From a small northwestern observatory…

Finance and economics generally focused on real estate

Archive for April 12th, 2011

Second quickie from the WSJ

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On the same page (C-1), Nick Timiraos contributes “Critical Signs in Foreclosure Talks”. This is the followup to issues I discussed a few months ago regarding the botched foreclosure processes at many banks. Regulators had hoped to put in place a far-reaching settlement, to forestall many state Attorneys General from filing state suits which would put all of this in a variety of courtrooms (probably ultimately in a multi-district litigation in the Federal Courts, and from there… no one knows…). The regulators and the AG’s are on opposite sides, although both seem to agree that the banks need to be taken out back of the woodshed and given a good spanking.

I have zero sympathy for the banks — it’s one thing to create a high-speed mortgage assembly line, but even the auto makers have figured out how to keep track of the documentation on each car they make. Bankers (and the thousands of lawyers they employ) are supposed to be good at this stuff. If they can’t keep track of a $100,000 mortgage, how exactly do they keep track of a $100 checking account balance? (They do seem to be great at keeping track of every $1 I owe on my visa card.)

However, from a market perspective, this all has extremely serious implications. As I discussed some weeks ago, if the foreclosure log-jam isn’t fixed, the home credit market won’t get fixed either. Housing starts, existing home sales, and millions of jobs depend on straightening out this problem. Hence, this is not just a trivial argument about who gets to spank the bankers.

Written by johnkilpatrick

April 12, 2011 at 2:42 pm

Two quickies from the WSJ

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Page C1 today has two important articles that caught our eyes. I’ll write about the first right now, and follow up with the other one later today. First, Kelly Evans contributes “Overlooked Inflation Cue: Follow the Money.” It shouldn’t come as a surprise to anyone that money supply growth in the western economies was rampant during the run-up to the current recession. In the U.S. and the U.K., M-2 growth peaked in late ’07 to early ’08 (you don’t have to be a monetarist to figure that out). The Eurozone kept pumping money at faster rates right up to mid ’09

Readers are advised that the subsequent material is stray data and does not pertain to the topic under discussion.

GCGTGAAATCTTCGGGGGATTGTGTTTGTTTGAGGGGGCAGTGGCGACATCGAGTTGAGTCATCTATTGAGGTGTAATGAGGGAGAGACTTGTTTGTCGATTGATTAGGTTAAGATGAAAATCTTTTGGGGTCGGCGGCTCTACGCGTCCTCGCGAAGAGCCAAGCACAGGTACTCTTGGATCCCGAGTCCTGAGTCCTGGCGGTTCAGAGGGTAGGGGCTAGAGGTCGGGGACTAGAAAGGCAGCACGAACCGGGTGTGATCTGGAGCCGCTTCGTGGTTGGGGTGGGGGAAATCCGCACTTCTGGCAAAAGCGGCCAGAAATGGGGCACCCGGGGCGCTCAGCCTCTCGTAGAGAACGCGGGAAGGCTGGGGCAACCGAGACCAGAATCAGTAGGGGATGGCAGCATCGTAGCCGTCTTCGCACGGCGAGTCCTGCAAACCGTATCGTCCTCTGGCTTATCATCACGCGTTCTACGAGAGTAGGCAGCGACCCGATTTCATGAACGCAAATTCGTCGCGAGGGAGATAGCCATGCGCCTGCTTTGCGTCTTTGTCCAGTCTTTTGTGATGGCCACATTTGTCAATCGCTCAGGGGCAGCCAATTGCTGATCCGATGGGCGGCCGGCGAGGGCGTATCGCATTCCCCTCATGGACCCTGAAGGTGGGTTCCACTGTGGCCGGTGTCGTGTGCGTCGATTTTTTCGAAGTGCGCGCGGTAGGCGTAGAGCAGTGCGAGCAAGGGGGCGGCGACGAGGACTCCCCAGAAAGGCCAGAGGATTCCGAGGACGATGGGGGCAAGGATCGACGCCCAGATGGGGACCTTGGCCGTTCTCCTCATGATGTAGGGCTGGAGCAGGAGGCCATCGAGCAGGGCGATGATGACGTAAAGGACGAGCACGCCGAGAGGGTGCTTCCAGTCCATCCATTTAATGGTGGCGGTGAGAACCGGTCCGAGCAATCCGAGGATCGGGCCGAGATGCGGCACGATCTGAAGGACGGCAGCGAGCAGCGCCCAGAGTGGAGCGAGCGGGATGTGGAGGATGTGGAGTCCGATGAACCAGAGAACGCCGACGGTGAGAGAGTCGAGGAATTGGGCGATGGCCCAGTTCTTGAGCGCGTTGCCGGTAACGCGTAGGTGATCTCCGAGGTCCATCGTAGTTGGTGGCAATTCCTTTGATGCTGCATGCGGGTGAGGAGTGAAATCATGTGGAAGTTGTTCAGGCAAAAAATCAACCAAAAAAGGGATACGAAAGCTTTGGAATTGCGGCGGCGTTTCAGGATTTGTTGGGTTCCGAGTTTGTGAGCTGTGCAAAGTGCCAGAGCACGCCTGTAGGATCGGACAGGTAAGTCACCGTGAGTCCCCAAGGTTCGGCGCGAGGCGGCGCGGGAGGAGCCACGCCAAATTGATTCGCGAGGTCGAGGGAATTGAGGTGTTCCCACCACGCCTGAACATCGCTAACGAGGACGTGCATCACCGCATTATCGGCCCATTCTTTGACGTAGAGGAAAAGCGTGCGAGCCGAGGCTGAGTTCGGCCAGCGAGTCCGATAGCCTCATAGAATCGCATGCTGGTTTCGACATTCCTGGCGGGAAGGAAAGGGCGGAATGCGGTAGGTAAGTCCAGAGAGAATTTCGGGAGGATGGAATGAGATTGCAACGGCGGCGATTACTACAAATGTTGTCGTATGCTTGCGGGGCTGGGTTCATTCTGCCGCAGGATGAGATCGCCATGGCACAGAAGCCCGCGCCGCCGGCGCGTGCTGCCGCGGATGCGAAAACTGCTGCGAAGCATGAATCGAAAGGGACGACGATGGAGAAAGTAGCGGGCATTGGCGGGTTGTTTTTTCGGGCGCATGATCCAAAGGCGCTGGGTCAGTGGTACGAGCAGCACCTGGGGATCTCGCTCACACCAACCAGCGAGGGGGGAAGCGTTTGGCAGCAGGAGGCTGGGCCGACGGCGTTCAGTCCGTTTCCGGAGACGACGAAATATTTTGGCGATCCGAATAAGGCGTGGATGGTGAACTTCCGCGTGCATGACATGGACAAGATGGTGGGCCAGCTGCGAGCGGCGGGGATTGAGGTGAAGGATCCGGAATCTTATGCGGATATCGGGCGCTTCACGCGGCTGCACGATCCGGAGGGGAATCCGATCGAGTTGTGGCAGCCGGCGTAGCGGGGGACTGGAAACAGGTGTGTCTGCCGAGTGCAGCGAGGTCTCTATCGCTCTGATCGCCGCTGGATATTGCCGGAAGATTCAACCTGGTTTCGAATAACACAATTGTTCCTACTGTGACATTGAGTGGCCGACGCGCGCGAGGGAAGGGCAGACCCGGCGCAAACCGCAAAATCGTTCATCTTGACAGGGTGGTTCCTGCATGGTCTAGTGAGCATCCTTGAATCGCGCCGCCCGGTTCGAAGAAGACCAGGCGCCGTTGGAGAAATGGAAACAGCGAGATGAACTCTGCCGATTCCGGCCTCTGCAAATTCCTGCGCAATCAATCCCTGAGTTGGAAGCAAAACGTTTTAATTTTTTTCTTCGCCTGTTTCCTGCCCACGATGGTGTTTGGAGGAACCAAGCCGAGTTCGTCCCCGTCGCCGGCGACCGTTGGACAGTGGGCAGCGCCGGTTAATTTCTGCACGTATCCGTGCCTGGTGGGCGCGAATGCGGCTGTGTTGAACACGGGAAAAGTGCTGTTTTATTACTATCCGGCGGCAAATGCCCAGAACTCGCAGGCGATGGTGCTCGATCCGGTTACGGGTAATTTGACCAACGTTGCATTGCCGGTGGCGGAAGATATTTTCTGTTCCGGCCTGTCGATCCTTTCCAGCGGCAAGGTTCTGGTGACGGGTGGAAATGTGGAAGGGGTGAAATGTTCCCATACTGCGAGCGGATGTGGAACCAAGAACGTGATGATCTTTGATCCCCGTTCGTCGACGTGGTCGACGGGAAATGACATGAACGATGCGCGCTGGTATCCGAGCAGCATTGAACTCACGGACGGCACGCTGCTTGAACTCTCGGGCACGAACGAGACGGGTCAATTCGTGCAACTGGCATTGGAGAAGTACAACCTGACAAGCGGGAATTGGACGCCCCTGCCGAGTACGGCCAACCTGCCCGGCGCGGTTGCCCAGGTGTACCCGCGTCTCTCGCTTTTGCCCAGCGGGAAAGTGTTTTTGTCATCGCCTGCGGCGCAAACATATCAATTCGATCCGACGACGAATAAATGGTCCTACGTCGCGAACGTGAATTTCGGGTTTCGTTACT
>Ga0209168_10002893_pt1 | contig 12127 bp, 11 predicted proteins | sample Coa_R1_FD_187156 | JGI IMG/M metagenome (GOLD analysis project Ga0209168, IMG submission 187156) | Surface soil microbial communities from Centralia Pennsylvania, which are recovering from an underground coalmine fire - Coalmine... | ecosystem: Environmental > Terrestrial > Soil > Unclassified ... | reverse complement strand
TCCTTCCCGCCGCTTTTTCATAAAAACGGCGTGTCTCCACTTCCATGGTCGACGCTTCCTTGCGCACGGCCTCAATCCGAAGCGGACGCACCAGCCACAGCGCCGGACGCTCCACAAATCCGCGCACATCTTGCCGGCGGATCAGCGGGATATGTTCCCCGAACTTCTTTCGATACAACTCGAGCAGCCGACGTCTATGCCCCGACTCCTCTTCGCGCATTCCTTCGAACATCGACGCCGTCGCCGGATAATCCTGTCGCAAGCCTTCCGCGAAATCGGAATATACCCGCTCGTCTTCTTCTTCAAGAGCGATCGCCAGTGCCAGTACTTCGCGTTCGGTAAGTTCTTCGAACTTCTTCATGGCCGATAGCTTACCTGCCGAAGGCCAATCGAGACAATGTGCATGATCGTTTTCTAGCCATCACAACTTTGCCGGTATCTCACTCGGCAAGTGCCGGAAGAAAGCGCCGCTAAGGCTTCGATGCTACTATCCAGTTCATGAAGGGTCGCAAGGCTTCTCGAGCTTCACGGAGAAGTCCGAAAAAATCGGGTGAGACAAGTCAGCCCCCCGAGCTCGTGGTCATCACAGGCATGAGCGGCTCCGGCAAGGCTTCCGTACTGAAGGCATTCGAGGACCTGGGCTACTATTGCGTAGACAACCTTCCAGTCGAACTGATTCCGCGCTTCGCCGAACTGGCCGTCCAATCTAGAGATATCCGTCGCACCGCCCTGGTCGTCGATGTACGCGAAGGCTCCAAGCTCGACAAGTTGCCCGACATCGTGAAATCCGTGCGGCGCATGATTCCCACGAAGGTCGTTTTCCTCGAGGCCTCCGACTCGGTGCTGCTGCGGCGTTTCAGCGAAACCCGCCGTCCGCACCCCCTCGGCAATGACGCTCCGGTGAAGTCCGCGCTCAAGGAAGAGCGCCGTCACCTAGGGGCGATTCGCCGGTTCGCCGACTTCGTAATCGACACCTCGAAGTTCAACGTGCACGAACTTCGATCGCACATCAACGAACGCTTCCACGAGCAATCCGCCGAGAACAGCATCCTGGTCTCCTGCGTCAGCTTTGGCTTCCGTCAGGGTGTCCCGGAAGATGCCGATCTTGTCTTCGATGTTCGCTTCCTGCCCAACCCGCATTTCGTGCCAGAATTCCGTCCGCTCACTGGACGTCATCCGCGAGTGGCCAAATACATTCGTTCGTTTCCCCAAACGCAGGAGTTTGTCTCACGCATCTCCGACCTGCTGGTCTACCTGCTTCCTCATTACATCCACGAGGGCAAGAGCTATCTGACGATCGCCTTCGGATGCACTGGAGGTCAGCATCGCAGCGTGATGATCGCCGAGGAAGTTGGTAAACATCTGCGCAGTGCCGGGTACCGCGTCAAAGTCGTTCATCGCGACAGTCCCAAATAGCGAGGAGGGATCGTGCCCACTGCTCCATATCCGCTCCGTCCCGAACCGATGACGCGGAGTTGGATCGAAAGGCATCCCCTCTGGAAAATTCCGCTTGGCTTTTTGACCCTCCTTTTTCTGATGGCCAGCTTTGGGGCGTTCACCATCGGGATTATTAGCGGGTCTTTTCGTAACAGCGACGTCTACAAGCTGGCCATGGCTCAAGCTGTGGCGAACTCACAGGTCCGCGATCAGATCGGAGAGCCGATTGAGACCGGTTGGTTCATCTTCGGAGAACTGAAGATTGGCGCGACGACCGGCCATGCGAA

Where money supply growth went from there, though, was a bit of a mixed bag. In the U.S., the annual growth in M-2 fell from a peak of about 12% right before the recession to a low of about 1.5% in early ’10, and has stayed below 3% since. (This basically supports my contention that the sturm-and-drang over QE-2 was all politics.) The U.K.’s growth rate peaked at about 9%, fell earlier than ours, and hit its bottom (about 2%) in mid ’09. Intriguingly, the U.K. money supply growth rate bounced back immediately, with the virtual money presses running full-speed to get the money supply growth rate back up to about 6% in early ’10, but then falling off to about 4% today.

In the Eurozone, the money supply growth tracked very closely with the U.S., bottoming with ours in mid ’10, but since then, the European bankers have started pumping money back into the system, with their M-2 growth rate headed continuously back upwards (at about 4% today).

There are two important implications for all of this (plus my afore-mentioned observation about QE-2). First, the three big western currencies are on decidedly different tacks. The idea of opposing viewpoints among the big western central bankers is not well explored in today’s decidedly multi-polar world economy. (Back when western banking was a closed system, everyone else in the world could only sit back and watch. Now that the Chinese — and even the Japanese with all their other troubles — are more than sidelines spectators, one can only wonder how disagreements among the western bankers will play out.)

Second, though, the really significant point is that despite all of the different paths of M-2 since 2009, all of the growth rates are decidedly down from the earlier peaks. From a real estate perspective, this has major implications. As investors diversify away from stocks, real estate and bonds have a certain equivalency. In a no- or low-inflation scenario, bonds are viewed as the more secure investment. In a higher-inflation world, real estate is viewed as a bond with a built-in inflation hedge. Hence, lower inflation portends well for bonds but poorly for real estate.

One might argue that healthy bonds means low interest rates for real estate, but this ignores the fact that interest rates are already at historic lows. Hence, what real estate needs today is a nice raison d’ĂȘtre, which a tiny bit of inflation would give it. I’m NOT pro-hyper-inflation, mind you, and inflation flat-lines are overall healthy for the economy. However, if real estate investors are hoping for an inflation kick, it doesn’t look like they’re going to get it.

A last minute edit — Later in the day, I noticed that yesterday’s USA Today had a “snapshot” (a little graphic in the lower left corner of the front page) titled “Which Investment Will Perform the Best”, taken from a survey recently conducted by Edward Jones. Topping the list was Technology (33%), follwed by Gold (31%), Blue-chip stocks (10%), Real Estate (9%) and International stocks (9%). Given that gold and real estate are both thought to be inflation hedges, it appears that the market still worries in that direction.

Written by johnkilpatrick

April 12, 2011 at 5:00 am

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